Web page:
mouse events that you want to record. Press [Scroll Lock] key again to
stop the recording.}
$ vi my.macro
{Edit this file and remove out any lines that you don't want or need.}
$ cat my.macro | xmacroplay ":0.0"

Question: What's the difference between xmacrorec and xmacrorec2?

Do you mean other than the surface difference that xmacrorec requires you to specify remote_display and xmacrorec2 doesn't?

$ xmacrorec -h
xmacrorec 0.3
Usage: xmacrorec [options] remote_display
  -d  DELAY   delay in milliseconds for events sent to remote display.
              Default: 10ms.
  -s  FACTOR  scalefactor for coordinates. Default: 1.0.
  -k  KEYCODE the keycode for the key used for quitting.
  -v          show version. 
  -h          this help. 

$ xmacrorec2 -h
xmacrorec2 0.3
Usage: xmacrorec2 [options] 
  -s  FACTOR  scalefactor for coordinates. Default: 1.0.
  -k  KEYCODE the keycode for the key used for quitting.
  -v          show version. 
  -h          this help. 

I'm not sure!!

Troubleshooting: "Unknown tag: _" with xmacroplay

I get this almost every time I use xmacroplay from the command line (I don't "get it" when I have it mapped to a shortcut key with xbindkeys because I don't see any output then...).

Even with input generated by its sister command xmacrorec (which surely, it could be argued, ought not to generate as output anything that is not valid input to xmacroplay!)...

Even with the simplest examples...

 echo -e 'KeyStr a' | xmacroplay :0
XTest for server ":0.0" is version 2.2.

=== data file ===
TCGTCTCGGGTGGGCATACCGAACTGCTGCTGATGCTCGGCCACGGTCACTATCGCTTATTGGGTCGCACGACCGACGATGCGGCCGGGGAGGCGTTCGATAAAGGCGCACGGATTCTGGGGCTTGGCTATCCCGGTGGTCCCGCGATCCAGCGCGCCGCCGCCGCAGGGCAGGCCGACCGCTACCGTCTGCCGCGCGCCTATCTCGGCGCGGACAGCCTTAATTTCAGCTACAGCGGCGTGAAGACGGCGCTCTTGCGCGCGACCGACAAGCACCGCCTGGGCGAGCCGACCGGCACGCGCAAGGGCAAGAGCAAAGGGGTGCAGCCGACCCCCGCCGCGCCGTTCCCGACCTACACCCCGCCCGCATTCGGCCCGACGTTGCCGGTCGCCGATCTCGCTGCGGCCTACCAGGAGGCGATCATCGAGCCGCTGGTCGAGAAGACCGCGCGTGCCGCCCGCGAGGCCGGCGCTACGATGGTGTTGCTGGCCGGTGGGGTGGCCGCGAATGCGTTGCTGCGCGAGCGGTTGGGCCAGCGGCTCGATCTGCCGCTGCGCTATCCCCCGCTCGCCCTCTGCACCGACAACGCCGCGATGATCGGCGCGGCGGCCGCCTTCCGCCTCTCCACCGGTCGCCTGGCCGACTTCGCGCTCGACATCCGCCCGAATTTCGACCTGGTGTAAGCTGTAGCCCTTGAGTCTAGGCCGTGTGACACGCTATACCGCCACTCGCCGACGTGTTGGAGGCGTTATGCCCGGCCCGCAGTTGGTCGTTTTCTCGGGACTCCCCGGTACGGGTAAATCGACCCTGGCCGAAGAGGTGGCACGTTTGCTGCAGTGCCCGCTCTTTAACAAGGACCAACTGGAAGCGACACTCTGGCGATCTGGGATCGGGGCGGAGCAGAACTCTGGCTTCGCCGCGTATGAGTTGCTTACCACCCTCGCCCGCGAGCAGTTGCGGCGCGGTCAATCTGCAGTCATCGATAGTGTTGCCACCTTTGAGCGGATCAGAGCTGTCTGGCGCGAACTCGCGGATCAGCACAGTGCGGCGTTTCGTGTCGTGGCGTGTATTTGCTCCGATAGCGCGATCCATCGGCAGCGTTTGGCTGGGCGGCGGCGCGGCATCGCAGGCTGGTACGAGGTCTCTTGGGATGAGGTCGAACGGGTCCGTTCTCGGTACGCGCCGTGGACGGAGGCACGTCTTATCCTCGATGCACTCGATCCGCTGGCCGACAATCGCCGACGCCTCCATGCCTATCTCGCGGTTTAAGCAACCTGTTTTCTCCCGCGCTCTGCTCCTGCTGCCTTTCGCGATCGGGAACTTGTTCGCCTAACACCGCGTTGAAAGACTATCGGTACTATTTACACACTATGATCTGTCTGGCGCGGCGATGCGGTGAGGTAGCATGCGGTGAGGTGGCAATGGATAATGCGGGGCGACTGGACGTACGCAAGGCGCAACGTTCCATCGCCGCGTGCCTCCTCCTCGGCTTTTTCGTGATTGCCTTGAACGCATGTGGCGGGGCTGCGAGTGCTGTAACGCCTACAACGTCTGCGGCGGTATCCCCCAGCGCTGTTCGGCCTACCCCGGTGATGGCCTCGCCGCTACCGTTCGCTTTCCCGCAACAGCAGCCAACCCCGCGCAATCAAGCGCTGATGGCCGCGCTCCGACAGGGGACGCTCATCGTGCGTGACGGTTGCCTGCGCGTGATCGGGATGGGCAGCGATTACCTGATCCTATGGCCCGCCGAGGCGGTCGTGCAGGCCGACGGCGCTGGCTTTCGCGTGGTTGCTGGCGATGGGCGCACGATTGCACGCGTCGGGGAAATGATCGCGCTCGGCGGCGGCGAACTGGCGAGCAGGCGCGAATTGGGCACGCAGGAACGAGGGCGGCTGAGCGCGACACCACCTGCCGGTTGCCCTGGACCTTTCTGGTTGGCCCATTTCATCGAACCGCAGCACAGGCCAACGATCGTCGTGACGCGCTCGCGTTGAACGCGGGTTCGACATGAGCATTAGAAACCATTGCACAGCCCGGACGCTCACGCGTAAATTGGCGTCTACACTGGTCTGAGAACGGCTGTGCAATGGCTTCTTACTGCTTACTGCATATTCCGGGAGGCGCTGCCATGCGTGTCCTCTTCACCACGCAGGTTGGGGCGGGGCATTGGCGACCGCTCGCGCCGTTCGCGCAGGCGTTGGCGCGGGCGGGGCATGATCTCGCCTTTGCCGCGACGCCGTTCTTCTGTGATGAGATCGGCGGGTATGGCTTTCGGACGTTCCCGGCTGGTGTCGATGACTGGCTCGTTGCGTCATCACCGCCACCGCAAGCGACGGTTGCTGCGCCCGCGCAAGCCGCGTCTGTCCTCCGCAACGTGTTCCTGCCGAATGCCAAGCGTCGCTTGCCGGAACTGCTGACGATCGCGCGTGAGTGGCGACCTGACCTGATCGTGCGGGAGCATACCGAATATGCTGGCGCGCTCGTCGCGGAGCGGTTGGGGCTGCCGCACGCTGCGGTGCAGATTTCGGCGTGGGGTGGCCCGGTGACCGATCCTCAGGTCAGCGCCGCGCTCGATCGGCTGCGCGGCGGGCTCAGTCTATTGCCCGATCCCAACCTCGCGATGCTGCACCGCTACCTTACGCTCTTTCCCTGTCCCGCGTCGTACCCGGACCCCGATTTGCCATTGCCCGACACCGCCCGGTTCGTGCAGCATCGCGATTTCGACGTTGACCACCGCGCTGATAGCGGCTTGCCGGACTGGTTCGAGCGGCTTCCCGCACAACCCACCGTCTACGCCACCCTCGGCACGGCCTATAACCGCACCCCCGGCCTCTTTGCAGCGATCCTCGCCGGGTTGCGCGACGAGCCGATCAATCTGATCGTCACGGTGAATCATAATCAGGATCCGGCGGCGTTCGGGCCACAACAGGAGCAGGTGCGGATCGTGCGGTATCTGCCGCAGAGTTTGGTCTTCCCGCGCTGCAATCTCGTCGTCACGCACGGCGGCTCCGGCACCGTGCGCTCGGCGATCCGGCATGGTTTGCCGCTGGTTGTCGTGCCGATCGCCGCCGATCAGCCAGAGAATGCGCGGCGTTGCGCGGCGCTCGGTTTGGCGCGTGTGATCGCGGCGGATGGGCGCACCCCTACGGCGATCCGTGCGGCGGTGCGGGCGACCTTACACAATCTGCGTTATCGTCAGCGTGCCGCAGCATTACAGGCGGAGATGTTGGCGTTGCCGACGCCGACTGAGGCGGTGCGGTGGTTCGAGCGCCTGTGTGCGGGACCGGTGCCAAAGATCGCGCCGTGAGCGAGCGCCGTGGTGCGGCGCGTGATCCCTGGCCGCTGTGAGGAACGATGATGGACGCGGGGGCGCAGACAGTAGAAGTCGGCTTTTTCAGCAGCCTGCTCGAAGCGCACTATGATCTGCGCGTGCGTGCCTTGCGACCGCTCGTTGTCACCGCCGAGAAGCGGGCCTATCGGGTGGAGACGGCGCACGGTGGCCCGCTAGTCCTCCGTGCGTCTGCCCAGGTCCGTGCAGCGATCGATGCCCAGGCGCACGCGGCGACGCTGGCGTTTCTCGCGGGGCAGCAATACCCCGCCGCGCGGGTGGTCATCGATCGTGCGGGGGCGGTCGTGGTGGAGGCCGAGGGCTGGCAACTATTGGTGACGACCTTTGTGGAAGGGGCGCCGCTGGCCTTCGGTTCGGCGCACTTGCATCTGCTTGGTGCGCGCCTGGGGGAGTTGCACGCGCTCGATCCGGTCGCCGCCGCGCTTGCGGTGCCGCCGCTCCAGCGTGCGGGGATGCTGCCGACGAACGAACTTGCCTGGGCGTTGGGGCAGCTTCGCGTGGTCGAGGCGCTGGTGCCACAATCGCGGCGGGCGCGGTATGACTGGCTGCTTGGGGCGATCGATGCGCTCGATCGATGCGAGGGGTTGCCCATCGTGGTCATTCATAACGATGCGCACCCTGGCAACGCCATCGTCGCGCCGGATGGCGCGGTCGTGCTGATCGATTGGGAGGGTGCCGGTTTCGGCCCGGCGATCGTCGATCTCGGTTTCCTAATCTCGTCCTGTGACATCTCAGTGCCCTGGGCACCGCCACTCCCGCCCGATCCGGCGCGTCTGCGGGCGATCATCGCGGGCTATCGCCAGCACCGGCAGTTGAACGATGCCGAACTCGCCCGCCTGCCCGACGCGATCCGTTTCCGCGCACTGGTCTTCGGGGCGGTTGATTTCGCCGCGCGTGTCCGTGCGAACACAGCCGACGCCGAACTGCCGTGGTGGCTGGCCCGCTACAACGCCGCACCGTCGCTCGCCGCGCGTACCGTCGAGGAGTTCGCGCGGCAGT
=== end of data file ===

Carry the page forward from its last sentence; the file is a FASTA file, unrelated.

KeyStr: a
Unknown tag: a
axmacroplay: pointer and keyboard released. 

It gives that warning, as if something were the matter -- yet it still seems to function properly... gives abysmally few results.

The only search result that seemed relevant (but very relevant it does seem!) was this one:

diff -urN xmacro-pre0.3-20000911.orig/xmacroplay.cpp xmacro-pre0.3-20000911/xmacroplay.cpp
--- xmacro-pre0.3-20000911.orig/xmacroplay.cpp  2000-09-11 20:25:11.000000000 +0200
+++ xmacro-pre0.3-20000911/xmacroplay.cpp       2003-05-19 01:24:58.000000000 +0200
@@ -335,6 +335,7 @@
   while ( !cin.eof() ) {
        cin >> ev;
+       if (cin.eof()) break;
        if (ev[0]=='#')
          cout << "Comment: " << ev << endl;

So someone else noticed this warning, noticed that it shouldn't be outputting a warning (if the filename, 01-suppress-false-unknown-tag-message.patch, is any indication), and wrote a patch to suppress it... sweet! Too bad nobody has incorporated it into the trunk yet (that I've noticed).

System -> Preferences -> Keyboard Shortcuts

It looks like the equivalent in gconf-editor is /apps/metacity/global_keybindings.

The "Windows"/Super keys

... is the "super" key in Linux. Or, I suppose, the "Linux" key.

How to use combinations involving the Super key in .xbindkeysrc